Once again, ground beef product (which is 90% fat free) was provided for mixing with an oleoresin. The oleoresin was mixed by use of a standard mixing apparatus. Oleoresin was gradually added to the ground beef during mixing in a Hobart mixer at a ratio of 0.075 oz. of oleoresin to 50 ounces of ground beef. The mixing apparatus was permited to continue until a thorough mixture of the oleoresin was provided in the ground beef. When the oleoresin was finally thoroughly combined with the ground beef, the texture of the meat had deteriorated so greatly that it had become pasty and generally undesirable for cooking and consumption.

The same procedure was conducted using ground turkey as the source of protein. Once again the oleoresin was gradually added during mixing in a Hobart mixer in an amount of 0.075 oz. of oleoresin to 50 ounces of ground turkey. A standard mixing apparatus was used to combine the two ingredients. Before the oleoresin was completely mixed with the ground turkey, the texture of the meat had thoroughly deteriorated, thus making it undesirable for cooking and consumption.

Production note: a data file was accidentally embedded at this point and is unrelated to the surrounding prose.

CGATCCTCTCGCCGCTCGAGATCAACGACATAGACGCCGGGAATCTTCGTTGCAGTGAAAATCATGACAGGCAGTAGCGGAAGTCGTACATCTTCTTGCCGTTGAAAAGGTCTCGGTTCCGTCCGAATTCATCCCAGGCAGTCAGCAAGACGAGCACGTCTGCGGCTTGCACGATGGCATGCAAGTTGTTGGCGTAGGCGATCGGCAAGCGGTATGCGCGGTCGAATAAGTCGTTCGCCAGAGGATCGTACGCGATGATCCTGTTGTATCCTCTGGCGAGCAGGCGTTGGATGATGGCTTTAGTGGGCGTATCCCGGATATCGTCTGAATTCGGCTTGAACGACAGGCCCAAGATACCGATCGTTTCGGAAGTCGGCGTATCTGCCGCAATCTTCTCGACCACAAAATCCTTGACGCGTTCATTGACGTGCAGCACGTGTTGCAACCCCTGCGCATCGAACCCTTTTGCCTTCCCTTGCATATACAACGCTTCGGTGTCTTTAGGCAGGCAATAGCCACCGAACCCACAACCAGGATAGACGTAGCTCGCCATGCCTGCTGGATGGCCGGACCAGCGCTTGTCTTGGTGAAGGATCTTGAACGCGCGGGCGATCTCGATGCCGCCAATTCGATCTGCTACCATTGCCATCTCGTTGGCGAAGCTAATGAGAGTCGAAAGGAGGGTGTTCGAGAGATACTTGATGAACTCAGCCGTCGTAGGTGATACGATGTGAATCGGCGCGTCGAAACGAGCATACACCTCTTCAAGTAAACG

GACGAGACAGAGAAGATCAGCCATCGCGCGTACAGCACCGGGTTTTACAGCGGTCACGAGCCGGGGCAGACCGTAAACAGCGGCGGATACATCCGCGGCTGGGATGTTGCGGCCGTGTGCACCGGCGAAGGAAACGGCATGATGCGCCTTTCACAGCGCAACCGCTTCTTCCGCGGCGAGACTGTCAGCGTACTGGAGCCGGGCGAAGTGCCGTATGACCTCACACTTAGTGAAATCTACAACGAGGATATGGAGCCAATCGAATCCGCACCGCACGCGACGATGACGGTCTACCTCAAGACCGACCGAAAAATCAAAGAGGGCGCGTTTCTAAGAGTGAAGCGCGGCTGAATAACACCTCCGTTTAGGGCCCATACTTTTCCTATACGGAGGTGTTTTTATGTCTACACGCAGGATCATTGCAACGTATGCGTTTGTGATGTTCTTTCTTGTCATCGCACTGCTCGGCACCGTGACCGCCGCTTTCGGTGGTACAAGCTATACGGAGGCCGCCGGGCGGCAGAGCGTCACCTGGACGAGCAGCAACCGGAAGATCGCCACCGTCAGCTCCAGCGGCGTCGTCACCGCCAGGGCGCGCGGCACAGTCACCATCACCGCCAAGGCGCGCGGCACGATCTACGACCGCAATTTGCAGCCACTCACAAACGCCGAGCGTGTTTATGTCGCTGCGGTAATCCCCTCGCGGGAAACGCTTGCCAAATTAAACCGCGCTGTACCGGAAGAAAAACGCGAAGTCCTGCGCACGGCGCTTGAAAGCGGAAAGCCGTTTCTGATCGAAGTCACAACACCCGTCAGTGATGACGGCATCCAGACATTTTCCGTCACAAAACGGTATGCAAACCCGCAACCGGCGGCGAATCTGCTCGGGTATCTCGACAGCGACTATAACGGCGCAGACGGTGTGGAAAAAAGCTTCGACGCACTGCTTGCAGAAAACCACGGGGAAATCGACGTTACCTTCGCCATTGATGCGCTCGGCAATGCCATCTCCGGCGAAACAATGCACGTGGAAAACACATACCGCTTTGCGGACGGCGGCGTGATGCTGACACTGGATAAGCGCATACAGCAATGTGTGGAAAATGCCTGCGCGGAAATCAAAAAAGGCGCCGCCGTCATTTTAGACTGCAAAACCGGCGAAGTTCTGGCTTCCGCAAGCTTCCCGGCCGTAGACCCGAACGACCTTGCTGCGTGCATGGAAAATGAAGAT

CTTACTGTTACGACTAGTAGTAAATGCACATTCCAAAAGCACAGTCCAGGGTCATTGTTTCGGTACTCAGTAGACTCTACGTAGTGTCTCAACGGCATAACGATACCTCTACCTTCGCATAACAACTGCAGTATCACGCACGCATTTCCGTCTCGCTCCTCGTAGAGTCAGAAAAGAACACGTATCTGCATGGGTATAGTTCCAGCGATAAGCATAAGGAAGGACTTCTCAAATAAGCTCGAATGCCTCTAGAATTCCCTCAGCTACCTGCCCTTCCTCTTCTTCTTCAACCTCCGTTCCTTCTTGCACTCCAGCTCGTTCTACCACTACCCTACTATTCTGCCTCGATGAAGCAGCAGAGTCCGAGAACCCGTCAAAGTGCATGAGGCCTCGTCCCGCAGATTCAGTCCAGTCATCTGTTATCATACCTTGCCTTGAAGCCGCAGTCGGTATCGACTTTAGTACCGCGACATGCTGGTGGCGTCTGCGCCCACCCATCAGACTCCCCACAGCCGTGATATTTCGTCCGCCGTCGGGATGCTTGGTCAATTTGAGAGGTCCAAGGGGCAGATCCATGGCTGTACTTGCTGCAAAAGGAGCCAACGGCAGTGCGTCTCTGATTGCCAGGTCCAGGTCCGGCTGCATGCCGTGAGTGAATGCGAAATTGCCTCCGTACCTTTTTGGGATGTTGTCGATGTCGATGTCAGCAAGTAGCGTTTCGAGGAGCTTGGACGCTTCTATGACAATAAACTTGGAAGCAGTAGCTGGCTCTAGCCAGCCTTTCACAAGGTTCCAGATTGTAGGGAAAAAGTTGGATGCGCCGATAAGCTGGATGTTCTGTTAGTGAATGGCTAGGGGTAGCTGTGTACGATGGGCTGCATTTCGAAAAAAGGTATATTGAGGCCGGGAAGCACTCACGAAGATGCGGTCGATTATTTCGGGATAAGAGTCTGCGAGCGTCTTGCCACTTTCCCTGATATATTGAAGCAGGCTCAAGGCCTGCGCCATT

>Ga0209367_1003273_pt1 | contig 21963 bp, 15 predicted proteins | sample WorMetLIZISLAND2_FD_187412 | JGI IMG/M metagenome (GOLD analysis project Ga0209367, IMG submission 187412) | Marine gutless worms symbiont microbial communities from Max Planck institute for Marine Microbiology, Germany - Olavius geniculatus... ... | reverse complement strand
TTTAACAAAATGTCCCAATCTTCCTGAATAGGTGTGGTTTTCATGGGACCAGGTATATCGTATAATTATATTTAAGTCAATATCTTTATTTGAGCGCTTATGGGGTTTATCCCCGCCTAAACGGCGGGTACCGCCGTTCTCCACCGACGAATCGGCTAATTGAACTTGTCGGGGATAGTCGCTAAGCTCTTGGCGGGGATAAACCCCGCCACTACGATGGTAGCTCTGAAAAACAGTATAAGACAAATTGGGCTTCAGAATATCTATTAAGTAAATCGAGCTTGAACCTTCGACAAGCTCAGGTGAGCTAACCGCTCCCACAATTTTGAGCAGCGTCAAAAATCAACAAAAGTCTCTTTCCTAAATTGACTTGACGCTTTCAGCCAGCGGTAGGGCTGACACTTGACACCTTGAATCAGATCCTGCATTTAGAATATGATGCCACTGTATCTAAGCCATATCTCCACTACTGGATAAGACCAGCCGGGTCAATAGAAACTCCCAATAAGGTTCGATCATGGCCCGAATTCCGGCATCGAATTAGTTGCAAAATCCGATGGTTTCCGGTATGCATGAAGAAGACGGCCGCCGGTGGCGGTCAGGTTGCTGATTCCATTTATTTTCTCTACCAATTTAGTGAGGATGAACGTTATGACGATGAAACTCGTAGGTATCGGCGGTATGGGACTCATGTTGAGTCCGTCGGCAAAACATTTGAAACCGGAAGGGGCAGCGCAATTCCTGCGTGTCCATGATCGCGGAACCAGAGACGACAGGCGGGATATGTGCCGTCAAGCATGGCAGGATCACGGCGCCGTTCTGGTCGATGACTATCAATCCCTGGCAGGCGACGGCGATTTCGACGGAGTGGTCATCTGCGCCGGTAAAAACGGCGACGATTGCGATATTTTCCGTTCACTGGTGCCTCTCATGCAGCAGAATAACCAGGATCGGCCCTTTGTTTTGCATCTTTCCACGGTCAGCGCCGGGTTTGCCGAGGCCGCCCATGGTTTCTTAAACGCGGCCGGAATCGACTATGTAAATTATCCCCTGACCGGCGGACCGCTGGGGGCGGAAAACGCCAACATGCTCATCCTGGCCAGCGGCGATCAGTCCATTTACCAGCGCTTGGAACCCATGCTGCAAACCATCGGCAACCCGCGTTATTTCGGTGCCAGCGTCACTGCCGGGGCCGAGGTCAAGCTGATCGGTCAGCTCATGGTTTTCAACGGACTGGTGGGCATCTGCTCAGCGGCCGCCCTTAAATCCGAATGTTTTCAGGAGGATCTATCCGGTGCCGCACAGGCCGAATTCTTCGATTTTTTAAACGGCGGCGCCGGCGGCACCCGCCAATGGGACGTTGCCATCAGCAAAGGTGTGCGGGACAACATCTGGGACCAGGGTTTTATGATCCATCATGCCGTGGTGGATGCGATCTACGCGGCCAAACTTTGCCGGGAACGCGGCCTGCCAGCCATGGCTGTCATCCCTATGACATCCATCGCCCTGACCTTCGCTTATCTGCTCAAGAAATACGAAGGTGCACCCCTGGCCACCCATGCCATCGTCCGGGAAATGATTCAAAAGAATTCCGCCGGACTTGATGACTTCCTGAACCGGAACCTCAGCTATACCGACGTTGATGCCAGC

These examples are to be compared with Example 7 which employed the present invention to effect mixing of high intensity oleoresin flavors.

EXAMPLE SEVEN

A feedstock was prepared in accordance with the formula set forth in Table 4.

              TABLE 4______________________________________INGREDIENTS        AMOUNT    %______________________________________Oleoresin          1.5 lbs.   3%(Cajun AQUARESIN ®)Oleaginous Material              1.5 lbs.   5%(Canola Oil)Starch             10 lbs.   20%(LEANBIND ™)Carrier            36 lbs.   72%(DriSweet 36 ™)              50 lbs.   100%______________________________________

The feedstock was delivered to a flash-flow process provided by a high speed spinning machine (at 3600 r.p.m.) It was run at temperature of about 130° C. for a time period of about 12 minutes. The spinning procedure provided a consistent flake ideal for combining with hamburger.